For those with concerns about the psychogenic effects, he recommends starting with a one-to-one ratio of THC to CBD for chronic pain. “I usually suggest that people start with 7.5 mg [which, using a standard unit converter amounts to 0.003 oz.] of THC and 7.5 mg of CBD, three or four times a day,” he told Practical Pain Management. “I tell them that the most likely effect is that (a) it’s not going to make their pain go away, and (b) they’re not going to get high.”
Strains of cannabis may come with names like Purple Diesel and Blue Sky. While the term “strain” is commonly used by dispensaries, medical cannabis users and even physicians, it’s not a term used for plant nomenclature. 9 A strain name may come from a grower, producer, processor, or dispensary. A 2018 study out of Washington state found that commercial Cannabis strains fell into three broad chemotypes (chemically distinct plants that otherwise appear indistinguishable) that were defined by the THC:CBD ratio. 10
See also, a 2019 blog on PainDr (managed by Jeff Fudin, PharmD, PPM editor-at-large) on hemp use and drug screenings).
If you or someone close to you is considering trying CBD, I would recommend Dr. Robert Shmerling’s advice about the dos and don’ts in choosing an appropriate product. Until there is high-quality scientific evidence in humans, it is difficult to make a recommendation for the regular use of CBD in chronic pain management.
As a service to our readers, Harvard Health Publishing provides access to our library of archived content. Please note the date of last review or update on all articles. No content on this site, regardless of date, should ever be used as a substitute for direct medical advice from your doctor or other qualified clinician.
Cannabis (most commonly obtained from the Cannabis indica and Cannabis sativa plants) has three major components: cannabinoids, terpenoids, and flavonoids. While there are over a hundred different cannabinoids, the two major components are tetrahydrocannabional (THC) and cannabidiol (CBD). Historically more attention has been paid to the psychoactive (euphoric “getting high”) component of the cannabis plant, THC; there have been fewer scientific studies on the medical use of CBD, a non-psychoactive component of the plant.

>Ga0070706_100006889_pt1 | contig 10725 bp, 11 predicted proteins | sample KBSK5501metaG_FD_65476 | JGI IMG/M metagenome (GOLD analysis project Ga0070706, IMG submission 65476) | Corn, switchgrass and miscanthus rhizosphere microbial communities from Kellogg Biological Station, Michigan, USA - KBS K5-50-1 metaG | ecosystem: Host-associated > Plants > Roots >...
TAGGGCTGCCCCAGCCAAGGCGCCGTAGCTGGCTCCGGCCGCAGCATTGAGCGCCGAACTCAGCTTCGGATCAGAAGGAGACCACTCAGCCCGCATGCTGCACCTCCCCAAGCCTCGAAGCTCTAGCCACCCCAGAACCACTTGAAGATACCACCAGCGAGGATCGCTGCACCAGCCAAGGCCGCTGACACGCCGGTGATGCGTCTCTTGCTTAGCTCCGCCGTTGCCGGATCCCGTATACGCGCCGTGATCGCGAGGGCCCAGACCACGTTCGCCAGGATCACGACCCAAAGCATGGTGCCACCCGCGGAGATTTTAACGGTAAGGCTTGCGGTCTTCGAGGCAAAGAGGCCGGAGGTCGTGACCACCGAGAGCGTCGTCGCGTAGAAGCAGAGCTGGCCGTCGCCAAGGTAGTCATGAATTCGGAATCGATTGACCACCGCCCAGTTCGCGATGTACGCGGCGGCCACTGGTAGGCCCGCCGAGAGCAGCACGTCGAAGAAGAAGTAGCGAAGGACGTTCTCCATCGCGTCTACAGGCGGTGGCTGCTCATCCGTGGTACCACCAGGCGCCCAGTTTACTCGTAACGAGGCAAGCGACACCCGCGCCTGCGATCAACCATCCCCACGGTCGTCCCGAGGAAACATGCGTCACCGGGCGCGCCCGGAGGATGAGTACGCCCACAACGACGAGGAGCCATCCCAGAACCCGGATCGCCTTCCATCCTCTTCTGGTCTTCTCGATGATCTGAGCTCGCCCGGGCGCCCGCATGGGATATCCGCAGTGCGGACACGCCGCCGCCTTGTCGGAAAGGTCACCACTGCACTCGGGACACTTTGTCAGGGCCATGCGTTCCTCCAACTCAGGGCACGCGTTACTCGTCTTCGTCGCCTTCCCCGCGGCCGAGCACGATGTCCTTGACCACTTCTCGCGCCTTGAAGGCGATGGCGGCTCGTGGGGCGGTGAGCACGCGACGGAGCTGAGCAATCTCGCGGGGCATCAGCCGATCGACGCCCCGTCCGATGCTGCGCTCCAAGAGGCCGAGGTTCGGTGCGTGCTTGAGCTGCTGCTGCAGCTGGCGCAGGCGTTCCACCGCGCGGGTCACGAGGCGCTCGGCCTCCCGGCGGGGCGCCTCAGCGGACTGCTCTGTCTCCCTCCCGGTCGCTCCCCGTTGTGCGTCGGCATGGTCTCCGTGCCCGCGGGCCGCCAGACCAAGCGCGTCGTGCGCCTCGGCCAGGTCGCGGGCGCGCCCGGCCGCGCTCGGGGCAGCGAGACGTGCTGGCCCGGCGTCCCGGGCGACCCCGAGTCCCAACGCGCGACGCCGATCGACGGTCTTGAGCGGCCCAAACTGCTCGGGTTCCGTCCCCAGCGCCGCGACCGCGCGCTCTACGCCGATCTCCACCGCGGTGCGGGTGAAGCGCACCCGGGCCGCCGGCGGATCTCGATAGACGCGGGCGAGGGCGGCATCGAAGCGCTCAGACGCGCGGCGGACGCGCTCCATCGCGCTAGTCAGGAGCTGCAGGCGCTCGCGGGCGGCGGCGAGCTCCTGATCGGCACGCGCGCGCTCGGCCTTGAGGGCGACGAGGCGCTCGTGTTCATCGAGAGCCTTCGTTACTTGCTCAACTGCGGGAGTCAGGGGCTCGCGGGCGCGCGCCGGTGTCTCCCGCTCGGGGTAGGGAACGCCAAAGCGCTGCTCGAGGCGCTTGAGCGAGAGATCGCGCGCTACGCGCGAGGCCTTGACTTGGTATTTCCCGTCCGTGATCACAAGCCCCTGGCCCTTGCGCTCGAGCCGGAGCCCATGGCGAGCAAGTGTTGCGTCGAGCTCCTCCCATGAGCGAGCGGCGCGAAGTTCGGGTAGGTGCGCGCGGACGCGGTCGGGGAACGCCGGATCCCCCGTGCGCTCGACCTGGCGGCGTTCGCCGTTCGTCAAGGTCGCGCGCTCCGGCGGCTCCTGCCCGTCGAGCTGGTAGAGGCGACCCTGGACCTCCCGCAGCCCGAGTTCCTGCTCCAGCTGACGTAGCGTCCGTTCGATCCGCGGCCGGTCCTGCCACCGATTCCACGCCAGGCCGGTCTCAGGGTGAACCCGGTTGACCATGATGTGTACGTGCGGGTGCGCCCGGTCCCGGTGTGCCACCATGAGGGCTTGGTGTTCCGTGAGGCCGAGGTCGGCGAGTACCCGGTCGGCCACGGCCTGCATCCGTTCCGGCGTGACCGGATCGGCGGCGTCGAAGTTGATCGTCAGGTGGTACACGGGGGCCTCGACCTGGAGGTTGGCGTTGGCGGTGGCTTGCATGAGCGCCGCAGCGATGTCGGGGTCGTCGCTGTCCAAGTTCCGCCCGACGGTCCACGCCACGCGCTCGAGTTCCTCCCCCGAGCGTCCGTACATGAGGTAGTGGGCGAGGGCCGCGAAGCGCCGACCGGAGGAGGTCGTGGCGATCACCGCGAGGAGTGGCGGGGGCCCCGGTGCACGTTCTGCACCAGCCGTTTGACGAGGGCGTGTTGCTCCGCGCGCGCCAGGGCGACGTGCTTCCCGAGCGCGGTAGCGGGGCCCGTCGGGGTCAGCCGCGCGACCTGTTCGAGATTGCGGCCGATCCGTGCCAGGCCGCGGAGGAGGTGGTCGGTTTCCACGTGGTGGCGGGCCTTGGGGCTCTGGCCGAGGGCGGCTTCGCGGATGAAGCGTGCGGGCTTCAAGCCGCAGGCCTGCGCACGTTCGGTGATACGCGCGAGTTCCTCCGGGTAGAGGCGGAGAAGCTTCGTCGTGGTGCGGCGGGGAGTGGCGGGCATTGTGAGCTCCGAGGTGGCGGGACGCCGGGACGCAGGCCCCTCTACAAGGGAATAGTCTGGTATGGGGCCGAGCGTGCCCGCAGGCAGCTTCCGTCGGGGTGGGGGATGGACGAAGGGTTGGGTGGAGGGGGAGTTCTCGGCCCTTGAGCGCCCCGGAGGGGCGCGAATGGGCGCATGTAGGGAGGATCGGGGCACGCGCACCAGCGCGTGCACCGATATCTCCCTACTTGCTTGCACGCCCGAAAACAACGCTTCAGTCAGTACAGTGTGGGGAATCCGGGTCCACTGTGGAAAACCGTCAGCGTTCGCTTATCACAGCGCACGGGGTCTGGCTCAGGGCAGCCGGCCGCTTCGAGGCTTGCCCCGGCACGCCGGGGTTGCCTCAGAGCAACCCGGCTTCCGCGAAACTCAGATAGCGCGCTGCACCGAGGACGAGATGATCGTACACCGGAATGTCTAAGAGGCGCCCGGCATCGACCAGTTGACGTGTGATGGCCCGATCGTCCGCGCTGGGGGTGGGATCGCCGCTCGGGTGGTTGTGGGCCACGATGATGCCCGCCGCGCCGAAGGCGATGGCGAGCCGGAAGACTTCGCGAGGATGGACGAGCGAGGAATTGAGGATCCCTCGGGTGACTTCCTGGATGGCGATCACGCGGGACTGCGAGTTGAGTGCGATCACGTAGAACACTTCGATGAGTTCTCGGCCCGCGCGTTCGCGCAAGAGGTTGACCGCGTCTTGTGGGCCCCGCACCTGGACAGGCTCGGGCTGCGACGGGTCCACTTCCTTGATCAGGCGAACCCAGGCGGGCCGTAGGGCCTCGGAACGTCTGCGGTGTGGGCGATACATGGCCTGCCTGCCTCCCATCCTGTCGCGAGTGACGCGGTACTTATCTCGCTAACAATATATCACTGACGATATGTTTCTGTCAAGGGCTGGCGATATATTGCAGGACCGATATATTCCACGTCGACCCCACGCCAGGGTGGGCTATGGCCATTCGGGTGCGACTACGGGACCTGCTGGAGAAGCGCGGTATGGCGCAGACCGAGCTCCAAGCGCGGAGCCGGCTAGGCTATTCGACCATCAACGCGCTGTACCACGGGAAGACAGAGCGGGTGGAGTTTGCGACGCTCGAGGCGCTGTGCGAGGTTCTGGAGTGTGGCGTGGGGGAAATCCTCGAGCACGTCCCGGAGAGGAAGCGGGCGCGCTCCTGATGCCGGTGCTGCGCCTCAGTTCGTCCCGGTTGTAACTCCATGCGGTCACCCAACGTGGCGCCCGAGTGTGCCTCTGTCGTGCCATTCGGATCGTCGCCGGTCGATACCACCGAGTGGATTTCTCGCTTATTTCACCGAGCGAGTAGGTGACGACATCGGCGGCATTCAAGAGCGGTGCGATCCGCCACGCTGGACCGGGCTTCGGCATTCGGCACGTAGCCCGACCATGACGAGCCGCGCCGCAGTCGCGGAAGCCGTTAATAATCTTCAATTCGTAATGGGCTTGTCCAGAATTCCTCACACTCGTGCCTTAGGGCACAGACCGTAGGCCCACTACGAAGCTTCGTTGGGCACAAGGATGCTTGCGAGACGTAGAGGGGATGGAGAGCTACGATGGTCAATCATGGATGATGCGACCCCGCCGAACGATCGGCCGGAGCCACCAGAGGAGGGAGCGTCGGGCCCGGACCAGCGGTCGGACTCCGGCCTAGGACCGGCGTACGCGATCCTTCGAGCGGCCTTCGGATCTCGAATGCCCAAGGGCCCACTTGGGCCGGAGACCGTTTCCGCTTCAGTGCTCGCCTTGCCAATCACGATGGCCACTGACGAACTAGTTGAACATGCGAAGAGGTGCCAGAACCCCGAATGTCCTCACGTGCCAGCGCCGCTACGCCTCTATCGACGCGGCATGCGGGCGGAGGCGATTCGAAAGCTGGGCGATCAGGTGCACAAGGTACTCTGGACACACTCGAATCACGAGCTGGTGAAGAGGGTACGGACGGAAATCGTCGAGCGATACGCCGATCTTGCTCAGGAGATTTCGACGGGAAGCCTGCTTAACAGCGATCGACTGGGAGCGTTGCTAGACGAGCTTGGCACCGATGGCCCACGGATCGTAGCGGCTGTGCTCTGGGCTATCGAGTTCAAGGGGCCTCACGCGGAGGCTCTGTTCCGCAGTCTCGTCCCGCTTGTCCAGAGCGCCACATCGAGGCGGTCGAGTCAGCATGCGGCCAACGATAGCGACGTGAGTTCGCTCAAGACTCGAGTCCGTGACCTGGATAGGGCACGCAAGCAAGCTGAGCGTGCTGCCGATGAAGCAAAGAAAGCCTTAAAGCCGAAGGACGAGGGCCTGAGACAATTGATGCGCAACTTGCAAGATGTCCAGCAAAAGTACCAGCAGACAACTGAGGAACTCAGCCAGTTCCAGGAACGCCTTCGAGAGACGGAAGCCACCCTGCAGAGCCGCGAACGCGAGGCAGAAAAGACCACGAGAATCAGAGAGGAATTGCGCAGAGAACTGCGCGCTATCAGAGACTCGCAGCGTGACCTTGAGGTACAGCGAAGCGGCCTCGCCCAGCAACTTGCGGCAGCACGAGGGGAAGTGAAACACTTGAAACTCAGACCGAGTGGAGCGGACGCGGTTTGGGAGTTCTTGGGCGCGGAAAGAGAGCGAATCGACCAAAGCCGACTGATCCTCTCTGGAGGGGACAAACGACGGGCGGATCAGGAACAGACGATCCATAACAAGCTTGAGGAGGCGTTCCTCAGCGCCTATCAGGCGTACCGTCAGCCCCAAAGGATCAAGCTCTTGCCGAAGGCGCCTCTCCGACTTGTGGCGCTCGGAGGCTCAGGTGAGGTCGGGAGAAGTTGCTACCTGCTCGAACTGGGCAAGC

CBD is emerging as a promising pharmaceutical agent to treat pain, inflammation, seizures, and anxiety without the psychoactive effects of THC. Our understanding of the role of CBD in pain management continues to evolve, and evidence from animal studies has shown that CBD exerts its pain-relieving effects through its various interactions and modulation of the endocannabinoid, inflammatory, and nociceptive (pain sensing) systems. The endocannabinoid system consists of cannabinoid receptors that interact with our own naturally occurring cannabinoids. This system is involved in regulating many functions in the body, including metabolism and appetite, mood and anxiety, and pain perception.